30–35 gram seed is required to raise the nursery for one acre. Firstly level the land, add farmyard manure, and then mix it well. After again leveling broadcast the seeds of stevia are equally in the field. Then spread a small layer of soil/manure on the seeds. Keep in mind when raising nursery seeds do not flood the plot, instead, you should sprinkle water with a sprinkler carefully. Later on, cover it with plastic wrap.  So that moisture can be retained in the soil. Moreover, keep showering with light water for 5-6 days of sowing. When the germination occurs after 6-7 days then remove the plastic wrap and wrap it only at night. Hence, after 6-8 weeks nursery is ready to transplant.

  1. Through Cuttings

For propagation of stevia through cutting cut the upper four inches of the plant and grow it in a plastic cup, and keep sprinkling water. Keep in mind when propagating through cutting, a 1-2 inch plant should be beneath the soil. Once done then cover all cuttings with polythene wrap and then transfer to the field. Please note that the temperature for nursery raising should be 15-20 degree centigrade. Moreover, for better plant growth 20-30 degree centigrade is needed. After 15 days of planting, take the plant out from the polythene. Then harden these nursery plants under the shaded area. Before transplanting to the field this will build the stamina of the stevia plant to tolerate various stresses in the field.

  1. Through Tissue Culture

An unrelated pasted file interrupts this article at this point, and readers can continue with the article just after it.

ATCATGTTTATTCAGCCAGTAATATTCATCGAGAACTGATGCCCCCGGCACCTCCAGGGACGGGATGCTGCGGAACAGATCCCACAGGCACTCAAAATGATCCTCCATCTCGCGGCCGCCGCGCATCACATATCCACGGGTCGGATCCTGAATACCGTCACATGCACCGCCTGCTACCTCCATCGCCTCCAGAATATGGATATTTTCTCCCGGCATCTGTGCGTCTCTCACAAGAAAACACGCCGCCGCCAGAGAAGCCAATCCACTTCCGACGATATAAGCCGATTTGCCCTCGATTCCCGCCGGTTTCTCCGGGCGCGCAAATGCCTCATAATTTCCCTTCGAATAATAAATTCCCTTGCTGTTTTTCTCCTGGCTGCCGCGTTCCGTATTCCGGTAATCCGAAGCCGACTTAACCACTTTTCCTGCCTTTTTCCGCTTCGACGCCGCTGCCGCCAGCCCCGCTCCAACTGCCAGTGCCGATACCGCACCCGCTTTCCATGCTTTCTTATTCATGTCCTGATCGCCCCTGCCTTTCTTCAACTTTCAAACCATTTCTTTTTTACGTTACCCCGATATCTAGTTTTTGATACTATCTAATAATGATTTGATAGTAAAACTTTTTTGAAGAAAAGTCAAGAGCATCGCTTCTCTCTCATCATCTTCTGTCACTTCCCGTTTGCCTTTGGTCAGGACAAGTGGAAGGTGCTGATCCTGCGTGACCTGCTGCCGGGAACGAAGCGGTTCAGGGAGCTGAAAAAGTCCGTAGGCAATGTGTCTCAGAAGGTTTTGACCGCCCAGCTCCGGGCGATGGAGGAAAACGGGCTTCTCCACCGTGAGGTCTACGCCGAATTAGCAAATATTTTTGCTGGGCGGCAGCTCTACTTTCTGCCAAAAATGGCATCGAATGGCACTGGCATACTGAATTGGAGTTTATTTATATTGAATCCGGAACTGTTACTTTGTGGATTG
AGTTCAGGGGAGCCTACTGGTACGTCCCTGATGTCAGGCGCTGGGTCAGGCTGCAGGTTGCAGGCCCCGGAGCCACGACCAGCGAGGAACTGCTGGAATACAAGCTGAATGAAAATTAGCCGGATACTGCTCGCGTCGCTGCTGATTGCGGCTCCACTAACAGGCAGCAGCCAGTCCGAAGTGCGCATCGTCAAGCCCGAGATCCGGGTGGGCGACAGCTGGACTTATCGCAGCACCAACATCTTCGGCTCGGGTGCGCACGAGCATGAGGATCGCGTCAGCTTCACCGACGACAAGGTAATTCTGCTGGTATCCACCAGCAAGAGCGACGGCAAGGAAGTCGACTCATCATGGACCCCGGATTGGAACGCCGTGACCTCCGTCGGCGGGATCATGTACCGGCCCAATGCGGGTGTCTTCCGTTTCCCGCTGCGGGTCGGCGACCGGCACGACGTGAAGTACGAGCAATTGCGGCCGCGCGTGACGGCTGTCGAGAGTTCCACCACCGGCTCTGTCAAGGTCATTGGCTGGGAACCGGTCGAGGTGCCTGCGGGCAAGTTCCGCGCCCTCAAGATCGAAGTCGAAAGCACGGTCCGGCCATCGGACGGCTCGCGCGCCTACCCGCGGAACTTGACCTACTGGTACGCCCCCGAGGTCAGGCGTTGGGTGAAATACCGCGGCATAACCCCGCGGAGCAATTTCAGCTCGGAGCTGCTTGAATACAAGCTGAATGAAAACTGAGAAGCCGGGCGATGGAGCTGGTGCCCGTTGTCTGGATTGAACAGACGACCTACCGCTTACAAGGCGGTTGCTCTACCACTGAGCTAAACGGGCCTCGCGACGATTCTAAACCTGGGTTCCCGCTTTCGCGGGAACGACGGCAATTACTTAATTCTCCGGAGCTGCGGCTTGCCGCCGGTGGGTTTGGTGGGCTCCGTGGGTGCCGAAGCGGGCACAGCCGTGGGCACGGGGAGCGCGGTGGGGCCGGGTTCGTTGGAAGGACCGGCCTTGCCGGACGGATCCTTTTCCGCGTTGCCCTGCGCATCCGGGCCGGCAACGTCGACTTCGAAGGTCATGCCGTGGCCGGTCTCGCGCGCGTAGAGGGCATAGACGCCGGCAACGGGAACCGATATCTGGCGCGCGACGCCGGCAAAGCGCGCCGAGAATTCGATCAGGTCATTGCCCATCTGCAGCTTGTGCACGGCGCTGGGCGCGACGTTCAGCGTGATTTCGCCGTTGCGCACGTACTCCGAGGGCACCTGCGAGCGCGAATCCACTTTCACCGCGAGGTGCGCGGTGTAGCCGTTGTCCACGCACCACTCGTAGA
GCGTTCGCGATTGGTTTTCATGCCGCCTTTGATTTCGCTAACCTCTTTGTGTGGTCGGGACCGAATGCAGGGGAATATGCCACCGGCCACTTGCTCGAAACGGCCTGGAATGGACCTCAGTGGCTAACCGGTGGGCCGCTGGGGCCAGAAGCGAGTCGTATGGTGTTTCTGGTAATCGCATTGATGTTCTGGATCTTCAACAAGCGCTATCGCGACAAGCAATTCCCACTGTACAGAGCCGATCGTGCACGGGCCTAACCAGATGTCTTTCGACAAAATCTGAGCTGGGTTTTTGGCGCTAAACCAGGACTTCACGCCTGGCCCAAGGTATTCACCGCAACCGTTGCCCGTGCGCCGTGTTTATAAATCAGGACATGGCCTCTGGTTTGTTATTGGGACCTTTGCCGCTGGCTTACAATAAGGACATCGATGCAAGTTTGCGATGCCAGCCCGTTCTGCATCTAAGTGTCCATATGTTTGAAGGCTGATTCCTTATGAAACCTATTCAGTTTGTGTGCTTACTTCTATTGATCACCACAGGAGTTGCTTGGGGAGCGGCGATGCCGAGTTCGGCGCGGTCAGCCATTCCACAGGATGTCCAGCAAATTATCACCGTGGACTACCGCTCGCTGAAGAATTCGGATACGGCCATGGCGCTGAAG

For propagation of tissue culture, prepare MS media and then stabilize this media at 121-degree centigrade for 20 minutes. For rooting IBA/NAA and for stem growth use BAP/Kinetin for stem germination. Cut 2-3 cm long shoot then clean it with surfactant and 70 percent ethanol. Then thoroughly wash with sterilized water (containing 5 percent sodium hypochlorite and 0.1 percent mercuric chloride solution) in a laminar flow hood. Then put the plant portion having a bud in a test tube at 25-degree centigrade for 16 hours of daylight and 8 hours dark in the growth room. When the plant buds are sprouted take them out from the test tube and shift them into the small plastic cups. Harden them at 28 centigrade at 70-90 percent relative humidity for 10-20 days. Then the plant will be ready to shift in the field.

Land Preparation

Light loamy soil is more suitable for the cultivation of stevia. Deeply plow 2-3 times in soil and then level the soil with the help of a leveler (suhaga) to make the soil crumbly. Add 8-10 trollies of farmyard manure in the field 2 to 3 months before sowing the stevia. If farmyard manure is not available then must add green manure in the field.